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Re: Yahoo! News Story - Evidence found of solar system around nearby star - Yahoo! News

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  • mahtezcatpoc
    ... Evidence found of solar system around nearby star By Robert S. Boyd, McClatchy Newspapers Robert S. Boyd, Mcclatchy Newspapers – Mon Oct 27, 11:01 am ET
    Message 1 of 2 , Oct 28, 2008
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      --- In thefixedstars@yahoogroups.com, Mark Holmes <mahtezcatpoc@...>
      > Mark Holmes (mahtezcatpoc@...) has sent you a news article.
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      > Evidence found of solar system around nearby star - Yahoo! News
      > http://news.yahoo.com/s/mcclatchy/20081027/sc_mcclatchy/3082054

      Evidence found of solar system around nearby star

      By Robert S. Boyd, McClatchy Newspapers Robert S. Boyd, Mcclatchy
      Newspapers – Mon Oct 27, 11:01 am ET

      WASHINGTON — For the first time, astronomers think that they've found
      evidence of an alien solar system around a star close enough to Earth
      to be visible to the naked eye.

      They say that at least one and probably three or more planets are
      orbiting the star Epsilon Eridani, 10.5 light-years — about 63
      trillion miles — from Earth. Only eight stars are closer.

      The host star, slightly smaller and cooler than our sun, is in the
      constellation Eridanus — the name of a mythological river — near Orion
      in the northern sky.

      Epsilon Eridani is much younger than the sun, about 850 million years
      old compared with 4.5 billion years for our system.

      "This really is a system like our solar system was when it was five
      times younger than it is now," said one of the discoverers, Massimo
      Marengo , an astronomer at the Harvard-Smithsonian Center for
      Astrophysics in Cambridge, Mass. "It's like a time machine for our
      solar system."

      "This system probably looks a lot like ours did when life first took
      root on Earth," said Dana Backman , of the SETI Institute in Mountain
      View, Calif. , the lead author of a report to be published Jan. 10 in
      The Astrophysical Journal .

      SETI chose Epsilon Eridani as one of the first targets in its long —
      but so far vain — search for signs of extraterrestrial intelligence in

      The suspected planets are too far away to be detected directly, so
      their presence has to be inferred by indirect measurements. Their star
      is so near, however, that some astronomers think that they may be able
      to see its planets with better telescopes within the next decade.

      One of the planets, a gas giant 1 { times heavier than Jupiter, was
      discovered in 2000 by Barbara McArthur , an astronomer at the
      University of Texas in Austin . She measured the slight wobble in the
      star's position as the planet swung around it. Further observations by
      the Hubble Space Telescope in 2006 confirmed its existence, McArthur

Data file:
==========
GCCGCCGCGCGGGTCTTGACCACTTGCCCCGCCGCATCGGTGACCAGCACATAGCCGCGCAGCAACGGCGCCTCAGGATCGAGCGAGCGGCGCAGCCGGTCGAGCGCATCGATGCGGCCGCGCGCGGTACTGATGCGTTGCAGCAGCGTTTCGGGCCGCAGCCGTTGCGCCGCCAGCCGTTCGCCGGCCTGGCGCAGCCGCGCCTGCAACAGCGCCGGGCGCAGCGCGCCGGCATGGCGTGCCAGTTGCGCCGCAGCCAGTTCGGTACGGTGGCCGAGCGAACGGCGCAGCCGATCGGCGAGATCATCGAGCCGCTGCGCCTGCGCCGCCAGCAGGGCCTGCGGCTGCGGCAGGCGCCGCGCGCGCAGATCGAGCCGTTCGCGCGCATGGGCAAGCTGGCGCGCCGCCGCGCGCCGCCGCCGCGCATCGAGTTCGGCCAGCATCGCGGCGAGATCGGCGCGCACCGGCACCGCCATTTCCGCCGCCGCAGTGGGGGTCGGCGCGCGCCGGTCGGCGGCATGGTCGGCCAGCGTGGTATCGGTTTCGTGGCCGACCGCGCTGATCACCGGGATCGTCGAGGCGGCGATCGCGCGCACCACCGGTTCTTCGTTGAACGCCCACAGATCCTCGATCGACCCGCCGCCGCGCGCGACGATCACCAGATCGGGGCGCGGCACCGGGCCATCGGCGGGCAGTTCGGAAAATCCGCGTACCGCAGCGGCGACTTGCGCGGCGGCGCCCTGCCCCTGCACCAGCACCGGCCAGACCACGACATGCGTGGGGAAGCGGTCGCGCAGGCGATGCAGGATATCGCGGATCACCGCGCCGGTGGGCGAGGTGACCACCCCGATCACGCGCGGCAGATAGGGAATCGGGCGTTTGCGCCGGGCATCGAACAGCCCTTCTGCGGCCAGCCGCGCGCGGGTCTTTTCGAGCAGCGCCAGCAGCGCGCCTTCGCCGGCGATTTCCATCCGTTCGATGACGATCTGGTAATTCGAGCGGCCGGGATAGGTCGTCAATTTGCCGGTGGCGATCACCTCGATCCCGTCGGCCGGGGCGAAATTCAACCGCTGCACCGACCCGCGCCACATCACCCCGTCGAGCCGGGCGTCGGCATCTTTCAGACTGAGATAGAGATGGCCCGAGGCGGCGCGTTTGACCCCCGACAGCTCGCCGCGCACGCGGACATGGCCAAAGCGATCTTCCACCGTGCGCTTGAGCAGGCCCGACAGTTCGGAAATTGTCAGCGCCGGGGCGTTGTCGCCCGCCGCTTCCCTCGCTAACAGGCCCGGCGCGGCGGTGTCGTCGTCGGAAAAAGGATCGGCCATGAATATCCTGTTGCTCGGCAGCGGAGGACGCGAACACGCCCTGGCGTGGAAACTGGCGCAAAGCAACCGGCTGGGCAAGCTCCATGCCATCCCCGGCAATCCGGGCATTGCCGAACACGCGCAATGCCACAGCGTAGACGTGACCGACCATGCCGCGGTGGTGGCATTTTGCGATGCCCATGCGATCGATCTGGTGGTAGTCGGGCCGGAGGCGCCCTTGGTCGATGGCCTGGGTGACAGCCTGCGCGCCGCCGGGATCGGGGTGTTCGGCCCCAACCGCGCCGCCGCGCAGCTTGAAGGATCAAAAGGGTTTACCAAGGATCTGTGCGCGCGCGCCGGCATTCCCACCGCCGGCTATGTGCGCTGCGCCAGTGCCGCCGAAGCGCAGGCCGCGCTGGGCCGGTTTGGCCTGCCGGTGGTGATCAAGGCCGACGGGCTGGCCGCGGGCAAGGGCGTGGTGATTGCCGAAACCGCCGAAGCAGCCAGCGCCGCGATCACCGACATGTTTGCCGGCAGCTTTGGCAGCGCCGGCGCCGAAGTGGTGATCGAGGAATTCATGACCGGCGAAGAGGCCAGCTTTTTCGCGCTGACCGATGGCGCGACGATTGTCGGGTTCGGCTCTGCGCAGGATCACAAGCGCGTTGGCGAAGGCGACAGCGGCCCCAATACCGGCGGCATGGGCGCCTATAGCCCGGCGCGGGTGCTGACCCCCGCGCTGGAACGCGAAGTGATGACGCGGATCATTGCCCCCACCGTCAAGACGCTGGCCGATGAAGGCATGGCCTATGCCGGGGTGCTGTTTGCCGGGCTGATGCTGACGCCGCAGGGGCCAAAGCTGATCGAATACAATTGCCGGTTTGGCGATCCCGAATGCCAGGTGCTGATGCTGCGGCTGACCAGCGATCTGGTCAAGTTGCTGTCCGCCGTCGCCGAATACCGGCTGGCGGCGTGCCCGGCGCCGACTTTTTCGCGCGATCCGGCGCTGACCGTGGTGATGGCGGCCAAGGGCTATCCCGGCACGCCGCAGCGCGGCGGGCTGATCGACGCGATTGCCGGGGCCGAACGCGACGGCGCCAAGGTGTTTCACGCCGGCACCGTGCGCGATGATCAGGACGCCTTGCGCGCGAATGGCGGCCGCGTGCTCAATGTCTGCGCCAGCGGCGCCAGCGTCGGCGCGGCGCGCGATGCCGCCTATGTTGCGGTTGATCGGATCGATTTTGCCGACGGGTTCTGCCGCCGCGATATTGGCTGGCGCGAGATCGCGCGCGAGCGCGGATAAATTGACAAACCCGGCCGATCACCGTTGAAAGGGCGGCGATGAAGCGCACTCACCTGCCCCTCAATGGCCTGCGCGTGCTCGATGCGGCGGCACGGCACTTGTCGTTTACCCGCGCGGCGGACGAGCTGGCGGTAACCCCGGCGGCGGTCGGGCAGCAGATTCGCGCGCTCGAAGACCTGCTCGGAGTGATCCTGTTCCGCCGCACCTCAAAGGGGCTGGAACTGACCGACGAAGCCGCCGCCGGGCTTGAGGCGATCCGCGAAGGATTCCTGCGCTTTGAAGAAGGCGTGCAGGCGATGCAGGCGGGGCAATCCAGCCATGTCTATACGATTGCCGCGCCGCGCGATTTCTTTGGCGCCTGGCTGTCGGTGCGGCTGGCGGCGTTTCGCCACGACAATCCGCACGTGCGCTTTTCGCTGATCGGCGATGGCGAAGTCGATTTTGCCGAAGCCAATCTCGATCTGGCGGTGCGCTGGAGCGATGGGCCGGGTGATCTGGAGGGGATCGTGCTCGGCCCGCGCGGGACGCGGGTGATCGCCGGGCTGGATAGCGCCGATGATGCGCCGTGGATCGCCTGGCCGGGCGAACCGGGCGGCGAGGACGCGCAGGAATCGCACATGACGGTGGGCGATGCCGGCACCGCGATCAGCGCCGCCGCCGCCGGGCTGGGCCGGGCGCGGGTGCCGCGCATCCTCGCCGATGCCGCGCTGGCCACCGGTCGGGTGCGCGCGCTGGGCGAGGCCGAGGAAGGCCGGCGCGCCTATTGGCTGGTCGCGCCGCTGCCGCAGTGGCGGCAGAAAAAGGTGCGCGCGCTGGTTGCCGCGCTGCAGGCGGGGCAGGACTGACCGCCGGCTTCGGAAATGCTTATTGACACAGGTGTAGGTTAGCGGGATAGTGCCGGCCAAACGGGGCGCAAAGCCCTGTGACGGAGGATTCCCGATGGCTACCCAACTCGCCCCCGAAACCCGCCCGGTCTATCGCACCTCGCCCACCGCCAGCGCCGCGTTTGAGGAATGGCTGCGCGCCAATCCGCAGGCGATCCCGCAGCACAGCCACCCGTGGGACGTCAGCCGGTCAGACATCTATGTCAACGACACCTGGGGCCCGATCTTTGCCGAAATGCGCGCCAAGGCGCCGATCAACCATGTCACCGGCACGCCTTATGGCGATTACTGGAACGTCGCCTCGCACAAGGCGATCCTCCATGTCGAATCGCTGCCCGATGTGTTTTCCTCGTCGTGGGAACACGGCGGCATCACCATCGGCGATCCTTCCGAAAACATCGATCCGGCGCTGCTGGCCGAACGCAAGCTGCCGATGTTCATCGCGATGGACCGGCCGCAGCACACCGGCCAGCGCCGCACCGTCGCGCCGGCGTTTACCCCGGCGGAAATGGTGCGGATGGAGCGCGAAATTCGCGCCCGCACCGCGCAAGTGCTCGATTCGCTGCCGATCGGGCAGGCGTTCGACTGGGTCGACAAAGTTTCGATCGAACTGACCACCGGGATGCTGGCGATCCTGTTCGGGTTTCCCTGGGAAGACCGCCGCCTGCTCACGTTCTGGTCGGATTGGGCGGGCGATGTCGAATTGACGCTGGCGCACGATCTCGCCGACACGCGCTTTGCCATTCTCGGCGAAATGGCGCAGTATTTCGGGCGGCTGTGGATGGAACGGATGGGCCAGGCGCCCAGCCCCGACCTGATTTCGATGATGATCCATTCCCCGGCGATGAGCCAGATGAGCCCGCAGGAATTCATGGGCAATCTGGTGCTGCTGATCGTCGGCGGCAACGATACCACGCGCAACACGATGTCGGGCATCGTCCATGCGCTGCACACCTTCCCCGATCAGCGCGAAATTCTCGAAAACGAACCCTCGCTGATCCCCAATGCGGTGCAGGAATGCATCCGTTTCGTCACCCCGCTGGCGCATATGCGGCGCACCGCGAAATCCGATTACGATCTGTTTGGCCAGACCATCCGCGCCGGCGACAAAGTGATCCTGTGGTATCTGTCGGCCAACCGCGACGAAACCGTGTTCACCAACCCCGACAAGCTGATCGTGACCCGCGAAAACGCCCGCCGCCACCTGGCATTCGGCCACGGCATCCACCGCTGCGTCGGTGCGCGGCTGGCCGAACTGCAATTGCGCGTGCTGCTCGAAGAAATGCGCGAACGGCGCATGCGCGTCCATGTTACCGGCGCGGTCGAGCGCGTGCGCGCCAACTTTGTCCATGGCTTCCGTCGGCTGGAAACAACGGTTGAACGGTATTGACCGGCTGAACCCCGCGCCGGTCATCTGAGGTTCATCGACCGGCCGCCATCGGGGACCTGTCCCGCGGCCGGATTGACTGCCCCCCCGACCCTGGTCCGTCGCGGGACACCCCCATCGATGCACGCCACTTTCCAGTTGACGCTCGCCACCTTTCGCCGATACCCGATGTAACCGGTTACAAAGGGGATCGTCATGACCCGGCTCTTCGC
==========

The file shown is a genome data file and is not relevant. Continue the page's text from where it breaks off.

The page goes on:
said at the time.

      Now Backman's team has deduced the presence of at least two more
      planets, after space- and ground-based telescopes separately revealed
      two belts of rocky asteroids and an outer icy ring circling Epsilon

      The inner asteroid belt is about 280 million miles from its host star,
      the same distance as our own ring of asteroids orbiting between Mars
      and Jupiter. The second belt is about the same distance as Uranus is
      in our system.

      Finally, a wide, third ring of icy objects extends billions of miles
      beyond Epsilon Eridani, resembling the so-called Kuiper Belt of
      mini-planets outside Pluto.

      In 2002, Alice Quillen , an astronomer at the University of Rochester
      in New York state , reported that unusual clumps of material in the
      outer ring probably indicated the presence of a Saturn -size planet in
      a Pluto-like orbit. Her finding hasn't been confirmed, but "I still
      think there is a planet out there of this size," Quillen said in an

      According to Marengo, the gaps between these belts were created when
      clouds of dust and rocks consolidated into planets, as happened in the
      early days of our solar system. He likened the process to the
      formation of Saturn's famous rings, which are separated by spaces
      cleared out by little moons.

      "The easiest way to explain the gaps is to say there are planets
      there," Marengo said. "It's the same way as the rings of Saturn are
      kept stable by the moons of Saturn ."

      "I think these rings are probably telling us about how systems clear
      out after planets have formed," Quillen said. "It's pretty exciting to
      catch such a nearby system in this critical stage."

      Marengo raised the possibility that more Earthlike planets might exist
      in the space between Epsilon Eridani and the inner dust ring.

      "The inside belt is cleared, like in our solar system," he said.
      "There could be terrestrial planets inside, but we can't detect them
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